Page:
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Pittsburgh is one of those places that doesn’t have a lot of attractions and landmarks readily known outside of the city or even the surrounding area. But that’s why discovering a place like the Carrie Blast Furnace make visiting it so worthwhile. And that’s exactly how I would describe the Vanka Murals, the Sistine Chapel of Western Pennsylvania.
I don’t remember when I first heard about them, but they had been on my Pittsburgh to do list for quite some time. Found in St. Nicholas Croatian Catholic Church in Millvale (just down the river from Pittsburgh, and as you guessed by its name, once home to numerous mills), the murals are probably the most unknown attraction here in the Pittsburgh area. Although I had seen St. Nicholas Church countless times when driving by, I didn’t know that such a spectacular gem was found inside of it.
The Vanka Murals are the work of a Croatian artist, Maksimilijan “Maxo” Vanka. Born in Croatia in 1889, he saw the ravages of war firsthand when the Great War erupted all across Europe. As he was a pacifist, he didn’t fight but rather served in the Belgian Red Cross. He eventually immigrated to America in the 1930s with his wife and daughter when the tides of war had once again reached Europe’s shores.
St. Nicholas Catholic Church was the first Croatian Catholic parish in America when it was established in 1894. Although a devastating fire destroyed the original building in 1921, a new one was erected the following year. It was the parish priest at the time, Father Albert Zagar, who ended up contracting Maxo to paint the interior walls of the church in 1937.
I think the first thing you’ll notice upon entering the church is the immense size of the murals. There are 25 in all. Maxo truly didn’t leave any space blank (they take up 4500 square feet). Where there was wall, he created art. Our guide called them the Sistine Chapel of Pittsburgh and in many ways they truly are. Just as with Michelangelo, it is astounding that the murals are all the work of one man, and even more astounding was learning how fast he “churned” them out (he did all 25 during two periods, the first in 1937, the second in 1941).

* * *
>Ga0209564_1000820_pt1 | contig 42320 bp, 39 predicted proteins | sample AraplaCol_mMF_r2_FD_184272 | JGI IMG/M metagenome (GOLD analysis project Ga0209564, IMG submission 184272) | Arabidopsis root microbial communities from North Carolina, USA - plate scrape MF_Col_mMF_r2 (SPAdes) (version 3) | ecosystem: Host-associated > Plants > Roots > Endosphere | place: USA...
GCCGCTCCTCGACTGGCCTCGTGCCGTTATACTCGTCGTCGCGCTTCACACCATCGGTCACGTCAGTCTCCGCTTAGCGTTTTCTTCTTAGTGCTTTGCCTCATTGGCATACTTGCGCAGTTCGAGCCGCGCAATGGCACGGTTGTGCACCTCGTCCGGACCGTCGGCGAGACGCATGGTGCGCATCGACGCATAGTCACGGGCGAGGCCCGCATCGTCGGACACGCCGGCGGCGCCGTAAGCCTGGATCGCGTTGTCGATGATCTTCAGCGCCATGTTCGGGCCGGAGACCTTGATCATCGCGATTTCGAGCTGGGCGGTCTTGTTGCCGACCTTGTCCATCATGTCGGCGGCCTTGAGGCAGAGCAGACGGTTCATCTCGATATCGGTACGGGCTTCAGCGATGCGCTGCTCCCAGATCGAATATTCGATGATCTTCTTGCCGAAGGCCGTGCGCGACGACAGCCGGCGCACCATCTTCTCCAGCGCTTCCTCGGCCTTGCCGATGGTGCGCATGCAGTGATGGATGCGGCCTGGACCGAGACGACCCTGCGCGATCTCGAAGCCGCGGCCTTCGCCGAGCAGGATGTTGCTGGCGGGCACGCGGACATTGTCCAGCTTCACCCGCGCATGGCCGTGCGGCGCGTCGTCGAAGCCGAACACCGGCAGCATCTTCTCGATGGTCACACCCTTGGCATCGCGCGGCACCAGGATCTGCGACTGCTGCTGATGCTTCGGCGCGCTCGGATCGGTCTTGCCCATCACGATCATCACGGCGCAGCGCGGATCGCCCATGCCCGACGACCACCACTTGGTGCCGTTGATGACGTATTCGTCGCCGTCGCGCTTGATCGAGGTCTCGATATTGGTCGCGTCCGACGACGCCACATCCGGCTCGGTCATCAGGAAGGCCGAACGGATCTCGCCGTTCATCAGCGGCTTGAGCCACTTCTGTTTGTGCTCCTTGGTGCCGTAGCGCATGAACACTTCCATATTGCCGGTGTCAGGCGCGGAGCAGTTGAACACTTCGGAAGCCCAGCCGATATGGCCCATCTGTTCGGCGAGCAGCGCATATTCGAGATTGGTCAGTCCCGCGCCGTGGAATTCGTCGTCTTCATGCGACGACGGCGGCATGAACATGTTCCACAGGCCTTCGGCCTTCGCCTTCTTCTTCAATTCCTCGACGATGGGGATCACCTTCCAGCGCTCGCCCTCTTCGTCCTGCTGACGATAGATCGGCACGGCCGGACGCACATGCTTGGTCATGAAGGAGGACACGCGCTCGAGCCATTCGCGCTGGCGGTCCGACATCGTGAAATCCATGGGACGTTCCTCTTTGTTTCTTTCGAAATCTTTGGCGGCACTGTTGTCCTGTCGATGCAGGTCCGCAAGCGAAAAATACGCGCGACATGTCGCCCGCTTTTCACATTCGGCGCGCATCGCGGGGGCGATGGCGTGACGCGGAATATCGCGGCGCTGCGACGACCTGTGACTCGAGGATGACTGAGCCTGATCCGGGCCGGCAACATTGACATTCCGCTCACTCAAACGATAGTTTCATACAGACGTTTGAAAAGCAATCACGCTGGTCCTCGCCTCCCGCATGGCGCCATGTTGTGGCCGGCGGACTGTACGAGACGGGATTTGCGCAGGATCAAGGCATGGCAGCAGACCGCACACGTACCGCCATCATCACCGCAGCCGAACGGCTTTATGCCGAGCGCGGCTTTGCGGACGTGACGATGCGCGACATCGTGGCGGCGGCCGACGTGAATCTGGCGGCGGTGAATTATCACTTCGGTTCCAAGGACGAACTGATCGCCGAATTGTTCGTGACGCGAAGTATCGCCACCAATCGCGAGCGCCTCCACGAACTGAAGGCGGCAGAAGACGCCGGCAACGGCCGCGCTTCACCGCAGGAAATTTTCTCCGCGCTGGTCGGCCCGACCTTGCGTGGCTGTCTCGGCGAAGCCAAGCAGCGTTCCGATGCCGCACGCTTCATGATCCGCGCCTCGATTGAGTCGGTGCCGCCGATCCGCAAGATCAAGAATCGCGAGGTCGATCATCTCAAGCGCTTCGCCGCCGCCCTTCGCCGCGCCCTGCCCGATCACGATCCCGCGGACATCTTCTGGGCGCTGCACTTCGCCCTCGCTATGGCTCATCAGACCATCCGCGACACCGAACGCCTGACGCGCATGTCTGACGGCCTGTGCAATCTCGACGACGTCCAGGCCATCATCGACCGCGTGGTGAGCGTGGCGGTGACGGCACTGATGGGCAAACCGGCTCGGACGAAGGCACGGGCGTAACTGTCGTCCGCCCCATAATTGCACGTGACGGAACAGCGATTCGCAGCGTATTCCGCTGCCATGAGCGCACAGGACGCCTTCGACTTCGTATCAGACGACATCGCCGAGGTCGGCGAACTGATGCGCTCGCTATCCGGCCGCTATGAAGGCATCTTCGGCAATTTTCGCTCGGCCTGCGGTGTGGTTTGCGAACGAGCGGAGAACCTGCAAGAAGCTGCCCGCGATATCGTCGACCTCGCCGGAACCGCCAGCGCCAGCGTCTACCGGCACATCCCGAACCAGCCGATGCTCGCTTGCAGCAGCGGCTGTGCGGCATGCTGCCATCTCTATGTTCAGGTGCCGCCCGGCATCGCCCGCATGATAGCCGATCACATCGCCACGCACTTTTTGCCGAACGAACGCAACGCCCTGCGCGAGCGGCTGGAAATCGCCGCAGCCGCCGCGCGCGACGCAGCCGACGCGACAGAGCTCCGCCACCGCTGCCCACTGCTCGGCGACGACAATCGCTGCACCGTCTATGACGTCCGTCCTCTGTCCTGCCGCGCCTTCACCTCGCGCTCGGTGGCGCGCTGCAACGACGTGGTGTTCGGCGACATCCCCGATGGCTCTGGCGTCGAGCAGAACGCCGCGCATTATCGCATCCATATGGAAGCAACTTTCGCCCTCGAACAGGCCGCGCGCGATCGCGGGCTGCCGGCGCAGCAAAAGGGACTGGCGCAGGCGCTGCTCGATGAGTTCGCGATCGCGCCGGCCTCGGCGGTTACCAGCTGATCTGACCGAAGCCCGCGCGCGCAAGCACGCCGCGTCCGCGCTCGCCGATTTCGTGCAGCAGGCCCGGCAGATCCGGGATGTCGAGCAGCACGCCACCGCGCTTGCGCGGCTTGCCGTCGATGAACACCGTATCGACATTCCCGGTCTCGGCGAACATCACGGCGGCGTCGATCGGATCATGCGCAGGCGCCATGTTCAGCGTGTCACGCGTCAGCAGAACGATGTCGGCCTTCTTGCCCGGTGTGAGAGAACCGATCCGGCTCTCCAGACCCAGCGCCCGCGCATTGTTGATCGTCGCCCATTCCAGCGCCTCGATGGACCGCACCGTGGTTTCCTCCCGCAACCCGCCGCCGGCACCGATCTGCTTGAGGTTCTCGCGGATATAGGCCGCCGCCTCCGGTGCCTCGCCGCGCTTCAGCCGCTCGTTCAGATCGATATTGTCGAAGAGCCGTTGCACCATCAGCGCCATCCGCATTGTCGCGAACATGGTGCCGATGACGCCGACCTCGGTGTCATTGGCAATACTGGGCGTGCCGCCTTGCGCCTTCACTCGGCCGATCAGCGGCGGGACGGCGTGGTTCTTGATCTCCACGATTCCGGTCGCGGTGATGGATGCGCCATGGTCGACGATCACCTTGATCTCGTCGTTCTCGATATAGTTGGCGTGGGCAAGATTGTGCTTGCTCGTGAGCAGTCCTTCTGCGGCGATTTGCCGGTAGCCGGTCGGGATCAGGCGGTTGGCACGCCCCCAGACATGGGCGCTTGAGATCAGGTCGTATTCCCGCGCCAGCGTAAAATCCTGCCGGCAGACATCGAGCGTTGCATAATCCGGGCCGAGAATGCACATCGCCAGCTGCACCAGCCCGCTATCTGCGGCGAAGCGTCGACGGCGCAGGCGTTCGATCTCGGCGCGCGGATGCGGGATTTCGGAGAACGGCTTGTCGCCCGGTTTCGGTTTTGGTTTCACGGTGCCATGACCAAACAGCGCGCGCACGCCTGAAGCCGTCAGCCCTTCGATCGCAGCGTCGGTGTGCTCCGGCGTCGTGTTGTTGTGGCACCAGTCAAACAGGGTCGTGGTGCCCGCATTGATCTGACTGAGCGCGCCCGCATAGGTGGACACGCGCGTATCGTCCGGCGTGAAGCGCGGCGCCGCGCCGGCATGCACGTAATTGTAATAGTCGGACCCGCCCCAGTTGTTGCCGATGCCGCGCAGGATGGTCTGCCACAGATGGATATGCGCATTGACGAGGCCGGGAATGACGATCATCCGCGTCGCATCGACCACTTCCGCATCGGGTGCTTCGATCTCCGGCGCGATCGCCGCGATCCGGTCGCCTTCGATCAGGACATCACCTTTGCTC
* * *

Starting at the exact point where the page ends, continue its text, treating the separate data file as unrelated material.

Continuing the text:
The mural that greets you first due to its size and location is the one entitled “Mary, Queen of Croatia and Arch.” I found it fascinating to hear how Maxo depicted her to look Croatian between the traditional Croatian colors and even her hands (they’re hardly the small, delicate hands that the Virgin Mary usually is shown as having).
Being a lover of immigrant history, my favorite murals are probably the “Pastoral Croatia” and “Croatians in America” which are side by side (save for the altar that separates them). These can be described as before and after type scenes; the first shows the Croatians still in the Old Country wearing their traditional attire, and then in America, when they’ve become more assimilated.
The thing I found most surprising about the murals is some of their very dark and graphic content, not what you would typically find in a church, including scenes of war, the effects of industrialization (the prevalent loss of life as a result of working in mills and mines), and even one entitled “Injustice” depicting an angel wearing a gas mask, holding a bloodied sword and a scale that is clearly unbalanced.
I’ve seen the famous Diego Rivera murals in Mexico City’s Palacio Nacional and while the Vankas are not as well-known, they are still equally impressive as well as significant. Whether you come from near or afar, make plans to visit the Vanka Murals one day. You will be glad you did.
For more information on the murals and visiting, click here.